When Will the Angels Face Harsh Reality They May Need to Trade Mike Trout?

Zachary D. Rymer@zachrymerMLB Lead WriterJuly 31, 2018

Los Angeles Angels center fielder Mike Trout in action during the sixth inning of a baseball game against the Texas Rangers in Anaheim, Calif., Saturday, June 2, 2018. (AP Photo/Kelvin Kuo)
Kelvin Kuo/Associated Press

It wasn't long ago that it would have been unthinkable for the Washington Nationals to put Bryce Harper on the trading block. But all of a sudden, that idea is now extremely thinkable.

Thus, a thought experiment: When might the Los Angeles Angels be in the same position with Mike Trout?

Certainly not imminently. There's been zero buzz about the Angels trading Trout ahead of this year's non-waiver trade deadline. That presumably has to do with how they're not rebuilding and with how he's achieving peak Mike Trout.

The seven-time All-Star and two-time American League MVP is hitting .310/.462/.621 with 29 home runs and 20 stolen bases. Per Baseball Reference, he leads everyone in wins above replacement by a considerable margin:

  • 1. Mike Trout: 7.9 WAR
  • 2. Jose Ramirez: 6.8 WAR
  • 3. Mookie Betts: 6.6 WAR

With 62 career WAR to his name, Trout is all but certain to surpass Ty Cobb (63.4) for the most WAR ever through a player's age-26 season by the end of the year. When we look back years from now, it should be just another chapter in the story of Trout becoming the greatest player in Major League Baseball history.

The Angels are slated to play a part in Trout's story for at least the next two years. The six-year, $144.5 million contract extension he signed in March 2014 runs through 2020.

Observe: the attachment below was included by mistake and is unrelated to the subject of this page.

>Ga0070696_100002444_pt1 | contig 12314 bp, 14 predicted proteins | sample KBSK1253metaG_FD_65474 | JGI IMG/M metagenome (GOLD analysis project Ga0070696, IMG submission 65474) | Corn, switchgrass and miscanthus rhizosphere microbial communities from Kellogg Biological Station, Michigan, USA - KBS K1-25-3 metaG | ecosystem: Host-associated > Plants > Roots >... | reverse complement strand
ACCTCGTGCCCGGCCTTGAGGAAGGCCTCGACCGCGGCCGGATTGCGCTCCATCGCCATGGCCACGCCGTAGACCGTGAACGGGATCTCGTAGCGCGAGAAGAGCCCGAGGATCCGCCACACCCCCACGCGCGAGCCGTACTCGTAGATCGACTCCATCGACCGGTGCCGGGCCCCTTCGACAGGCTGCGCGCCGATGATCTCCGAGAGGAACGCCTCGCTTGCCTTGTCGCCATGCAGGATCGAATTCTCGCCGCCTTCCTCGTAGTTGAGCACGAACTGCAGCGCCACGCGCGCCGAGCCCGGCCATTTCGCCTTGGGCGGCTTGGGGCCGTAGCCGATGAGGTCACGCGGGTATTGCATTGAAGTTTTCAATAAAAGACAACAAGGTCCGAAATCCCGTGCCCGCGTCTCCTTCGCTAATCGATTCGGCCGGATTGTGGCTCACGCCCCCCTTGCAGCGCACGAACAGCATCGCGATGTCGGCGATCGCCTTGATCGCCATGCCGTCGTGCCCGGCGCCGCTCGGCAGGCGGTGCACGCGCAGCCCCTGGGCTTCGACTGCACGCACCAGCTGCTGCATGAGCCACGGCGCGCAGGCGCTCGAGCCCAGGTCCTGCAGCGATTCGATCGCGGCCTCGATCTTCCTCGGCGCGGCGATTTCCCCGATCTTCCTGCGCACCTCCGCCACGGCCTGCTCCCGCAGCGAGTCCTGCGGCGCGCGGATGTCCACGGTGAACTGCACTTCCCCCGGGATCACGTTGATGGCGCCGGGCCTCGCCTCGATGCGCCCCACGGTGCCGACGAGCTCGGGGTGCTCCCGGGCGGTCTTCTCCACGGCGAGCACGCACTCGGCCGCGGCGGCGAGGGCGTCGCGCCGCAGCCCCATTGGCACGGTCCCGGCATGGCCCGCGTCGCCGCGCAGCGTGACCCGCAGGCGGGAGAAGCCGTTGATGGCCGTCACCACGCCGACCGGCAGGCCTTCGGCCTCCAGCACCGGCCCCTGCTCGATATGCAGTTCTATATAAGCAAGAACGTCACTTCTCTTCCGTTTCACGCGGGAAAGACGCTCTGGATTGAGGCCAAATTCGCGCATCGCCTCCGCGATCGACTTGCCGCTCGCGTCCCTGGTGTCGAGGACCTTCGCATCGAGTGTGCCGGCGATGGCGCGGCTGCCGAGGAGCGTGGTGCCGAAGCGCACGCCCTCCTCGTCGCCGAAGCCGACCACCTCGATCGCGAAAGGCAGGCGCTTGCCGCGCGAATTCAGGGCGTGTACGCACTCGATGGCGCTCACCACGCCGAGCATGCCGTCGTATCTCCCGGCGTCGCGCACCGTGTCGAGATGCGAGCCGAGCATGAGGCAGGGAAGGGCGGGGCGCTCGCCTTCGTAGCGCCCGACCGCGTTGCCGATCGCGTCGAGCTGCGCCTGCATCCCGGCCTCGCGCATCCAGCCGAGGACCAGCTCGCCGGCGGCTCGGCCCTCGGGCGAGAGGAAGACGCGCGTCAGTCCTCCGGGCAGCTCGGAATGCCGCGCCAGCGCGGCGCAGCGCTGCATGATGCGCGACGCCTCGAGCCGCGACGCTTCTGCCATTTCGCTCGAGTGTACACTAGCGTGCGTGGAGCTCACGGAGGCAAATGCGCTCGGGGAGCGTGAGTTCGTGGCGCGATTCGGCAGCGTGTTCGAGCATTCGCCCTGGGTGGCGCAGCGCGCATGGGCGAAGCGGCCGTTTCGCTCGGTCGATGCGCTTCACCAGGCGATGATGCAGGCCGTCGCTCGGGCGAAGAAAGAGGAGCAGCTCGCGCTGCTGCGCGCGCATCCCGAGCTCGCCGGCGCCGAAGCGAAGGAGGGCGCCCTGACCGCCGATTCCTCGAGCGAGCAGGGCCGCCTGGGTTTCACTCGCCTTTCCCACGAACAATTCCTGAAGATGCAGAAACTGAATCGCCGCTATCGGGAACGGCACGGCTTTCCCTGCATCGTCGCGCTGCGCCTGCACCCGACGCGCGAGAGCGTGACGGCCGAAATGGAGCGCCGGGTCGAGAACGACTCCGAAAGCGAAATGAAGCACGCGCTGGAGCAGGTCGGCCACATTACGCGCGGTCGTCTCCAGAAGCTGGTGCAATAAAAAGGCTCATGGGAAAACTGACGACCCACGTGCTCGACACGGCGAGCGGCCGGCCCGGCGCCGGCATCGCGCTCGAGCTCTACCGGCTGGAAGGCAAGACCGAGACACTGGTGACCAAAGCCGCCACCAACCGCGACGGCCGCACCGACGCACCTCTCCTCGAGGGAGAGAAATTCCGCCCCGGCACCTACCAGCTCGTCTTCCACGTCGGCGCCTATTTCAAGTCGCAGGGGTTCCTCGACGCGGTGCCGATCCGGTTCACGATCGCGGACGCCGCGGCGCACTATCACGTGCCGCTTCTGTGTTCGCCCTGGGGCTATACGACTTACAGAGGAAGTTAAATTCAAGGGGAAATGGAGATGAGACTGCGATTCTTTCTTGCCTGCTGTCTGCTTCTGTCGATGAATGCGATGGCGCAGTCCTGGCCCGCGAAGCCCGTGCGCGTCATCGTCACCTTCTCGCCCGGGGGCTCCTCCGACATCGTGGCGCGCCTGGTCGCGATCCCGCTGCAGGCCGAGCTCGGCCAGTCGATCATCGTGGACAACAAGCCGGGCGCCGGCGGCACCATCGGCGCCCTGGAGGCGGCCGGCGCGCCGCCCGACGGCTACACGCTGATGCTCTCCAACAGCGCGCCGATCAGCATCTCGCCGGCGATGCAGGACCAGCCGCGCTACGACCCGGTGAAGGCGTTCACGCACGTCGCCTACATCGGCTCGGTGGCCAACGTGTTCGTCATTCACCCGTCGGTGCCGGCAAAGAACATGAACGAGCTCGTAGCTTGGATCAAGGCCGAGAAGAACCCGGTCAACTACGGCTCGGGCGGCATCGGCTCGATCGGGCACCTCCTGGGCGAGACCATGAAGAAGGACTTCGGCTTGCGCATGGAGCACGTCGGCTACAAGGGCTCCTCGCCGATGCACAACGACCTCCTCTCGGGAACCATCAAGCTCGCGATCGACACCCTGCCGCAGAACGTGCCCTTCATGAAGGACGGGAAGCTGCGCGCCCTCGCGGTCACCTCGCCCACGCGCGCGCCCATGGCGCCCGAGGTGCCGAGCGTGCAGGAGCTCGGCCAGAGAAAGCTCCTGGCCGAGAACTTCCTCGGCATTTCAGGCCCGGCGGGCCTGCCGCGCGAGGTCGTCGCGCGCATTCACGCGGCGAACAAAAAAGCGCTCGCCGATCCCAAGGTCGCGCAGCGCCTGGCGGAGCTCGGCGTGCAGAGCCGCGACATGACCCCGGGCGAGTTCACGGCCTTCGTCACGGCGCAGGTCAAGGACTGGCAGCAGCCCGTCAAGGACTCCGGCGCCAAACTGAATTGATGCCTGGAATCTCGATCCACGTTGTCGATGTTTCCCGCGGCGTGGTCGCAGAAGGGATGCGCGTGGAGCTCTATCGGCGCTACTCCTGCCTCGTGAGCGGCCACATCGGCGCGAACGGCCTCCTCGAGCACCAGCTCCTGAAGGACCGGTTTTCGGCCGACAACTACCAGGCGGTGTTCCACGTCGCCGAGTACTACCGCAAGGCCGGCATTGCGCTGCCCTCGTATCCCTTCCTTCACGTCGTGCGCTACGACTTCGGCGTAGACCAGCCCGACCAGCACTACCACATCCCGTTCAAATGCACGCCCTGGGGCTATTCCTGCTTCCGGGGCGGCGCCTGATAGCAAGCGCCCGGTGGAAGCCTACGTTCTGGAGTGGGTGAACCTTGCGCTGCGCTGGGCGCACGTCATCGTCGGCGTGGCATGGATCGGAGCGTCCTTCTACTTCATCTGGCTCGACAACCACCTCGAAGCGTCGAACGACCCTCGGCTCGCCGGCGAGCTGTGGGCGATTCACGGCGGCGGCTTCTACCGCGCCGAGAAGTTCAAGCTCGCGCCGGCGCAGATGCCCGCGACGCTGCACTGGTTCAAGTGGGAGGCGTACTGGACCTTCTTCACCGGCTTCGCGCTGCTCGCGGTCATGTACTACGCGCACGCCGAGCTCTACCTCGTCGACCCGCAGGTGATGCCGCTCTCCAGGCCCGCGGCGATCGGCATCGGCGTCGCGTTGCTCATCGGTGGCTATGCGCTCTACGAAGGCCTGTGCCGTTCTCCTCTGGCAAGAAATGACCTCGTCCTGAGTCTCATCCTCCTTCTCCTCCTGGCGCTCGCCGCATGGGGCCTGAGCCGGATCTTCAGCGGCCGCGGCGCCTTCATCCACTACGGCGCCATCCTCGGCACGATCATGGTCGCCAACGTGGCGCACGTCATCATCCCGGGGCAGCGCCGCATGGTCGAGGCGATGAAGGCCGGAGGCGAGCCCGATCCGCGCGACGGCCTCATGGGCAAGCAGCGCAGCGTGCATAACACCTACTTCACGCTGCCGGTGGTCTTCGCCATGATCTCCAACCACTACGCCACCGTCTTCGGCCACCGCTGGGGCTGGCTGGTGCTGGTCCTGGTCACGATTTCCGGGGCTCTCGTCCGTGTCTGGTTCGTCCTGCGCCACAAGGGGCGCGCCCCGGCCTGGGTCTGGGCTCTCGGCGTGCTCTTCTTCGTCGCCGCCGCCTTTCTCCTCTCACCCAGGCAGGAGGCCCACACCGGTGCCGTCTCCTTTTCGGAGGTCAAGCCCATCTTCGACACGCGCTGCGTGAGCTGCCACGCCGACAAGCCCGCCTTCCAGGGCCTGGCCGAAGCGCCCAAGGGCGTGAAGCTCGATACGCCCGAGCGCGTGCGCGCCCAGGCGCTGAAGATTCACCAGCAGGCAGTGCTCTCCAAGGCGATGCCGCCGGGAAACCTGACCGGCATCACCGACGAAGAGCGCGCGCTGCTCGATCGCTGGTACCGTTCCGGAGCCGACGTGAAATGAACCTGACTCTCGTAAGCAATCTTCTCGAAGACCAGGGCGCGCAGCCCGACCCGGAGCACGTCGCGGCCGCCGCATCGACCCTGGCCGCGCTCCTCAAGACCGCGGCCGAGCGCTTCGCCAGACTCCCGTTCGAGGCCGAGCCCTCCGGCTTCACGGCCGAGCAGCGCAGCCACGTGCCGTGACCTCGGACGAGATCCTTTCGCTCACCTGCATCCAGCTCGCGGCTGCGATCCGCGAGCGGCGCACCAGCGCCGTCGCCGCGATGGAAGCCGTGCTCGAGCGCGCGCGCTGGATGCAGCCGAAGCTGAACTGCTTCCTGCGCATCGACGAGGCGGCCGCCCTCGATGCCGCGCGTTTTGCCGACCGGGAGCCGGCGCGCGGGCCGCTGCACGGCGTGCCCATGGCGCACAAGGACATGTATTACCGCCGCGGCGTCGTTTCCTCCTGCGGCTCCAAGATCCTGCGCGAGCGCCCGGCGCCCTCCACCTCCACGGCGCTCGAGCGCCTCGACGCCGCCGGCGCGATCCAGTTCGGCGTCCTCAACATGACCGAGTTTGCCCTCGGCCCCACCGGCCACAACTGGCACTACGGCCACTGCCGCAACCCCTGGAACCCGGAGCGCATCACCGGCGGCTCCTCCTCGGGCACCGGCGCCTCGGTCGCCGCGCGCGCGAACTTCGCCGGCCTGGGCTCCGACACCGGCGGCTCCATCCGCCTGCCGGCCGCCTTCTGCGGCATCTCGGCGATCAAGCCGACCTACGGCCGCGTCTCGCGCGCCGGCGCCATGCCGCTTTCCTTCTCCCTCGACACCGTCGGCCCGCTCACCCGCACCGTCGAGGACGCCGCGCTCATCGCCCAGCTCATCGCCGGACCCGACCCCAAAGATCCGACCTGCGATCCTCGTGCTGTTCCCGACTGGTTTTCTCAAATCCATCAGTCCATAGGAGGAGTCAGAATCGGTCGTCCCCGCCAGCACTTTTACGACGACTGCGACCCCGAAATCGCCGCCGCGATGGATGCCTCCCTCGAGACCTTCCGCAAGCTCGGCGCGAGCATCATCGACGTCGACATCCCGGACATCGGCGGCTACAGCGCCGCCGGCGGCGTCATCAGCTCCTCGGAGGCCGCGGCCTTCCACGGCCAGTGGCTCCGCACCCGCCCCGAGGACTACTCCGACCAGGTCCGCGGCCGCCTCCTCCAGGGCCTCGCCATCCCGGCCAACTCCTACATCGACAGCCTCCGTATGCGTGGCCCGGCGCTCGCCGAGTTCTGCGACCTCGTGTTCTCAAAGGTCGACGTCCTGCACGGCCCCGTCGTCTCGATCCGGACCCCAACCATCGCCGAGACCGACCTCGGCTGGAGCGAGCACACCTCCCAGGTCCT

After that, the Angels have no guarantee that he won't test the free-agent waters.

"I don't know the answer," Trout said in June about the possibility of signing on beyond 2020, per Bill Shaikin of the Los Angeles Times. "I want to get to the playoffs. That's my mindset. I can't predict the future. So I just take it one game at a time now and see what happens."

The longer Trout continues to not have an answer, the more likely a trade becomes.

This isn't the first time the idea has materialized. A possible Trout trade was a hot topic back in 2016. Although he was en route to his second MVP at the time, the Angels were an injury-riddled mess of a team that was on its way to a 74-88 record.

Instead, the Angels held on to Trout and committed to building a better team around him. Thanks to key additions such as slugging outfielder Justin Upton and two-way marvel Shohei Ohtani, the effort hasn't been a total failure.

Nor, however, has it been a rousing success. The Angels fell short of .500 last year. If they hold to their .388 winning percentage since May 11, they'll end up right there again this year.

The Angels will be hard-pressed to spend their way out of mediocrity. Their payroll is at $174.4 million. Per Baseball Reference, they're projected to spend $168.7 million in 2019 and $197.1 million in 2020. The $33.3 million they'll pay Trout in 2019 and 2020 is a good deal, but it's offset by the $87 million they'll owe what's left of Albert Pujols between 2019 and 2021.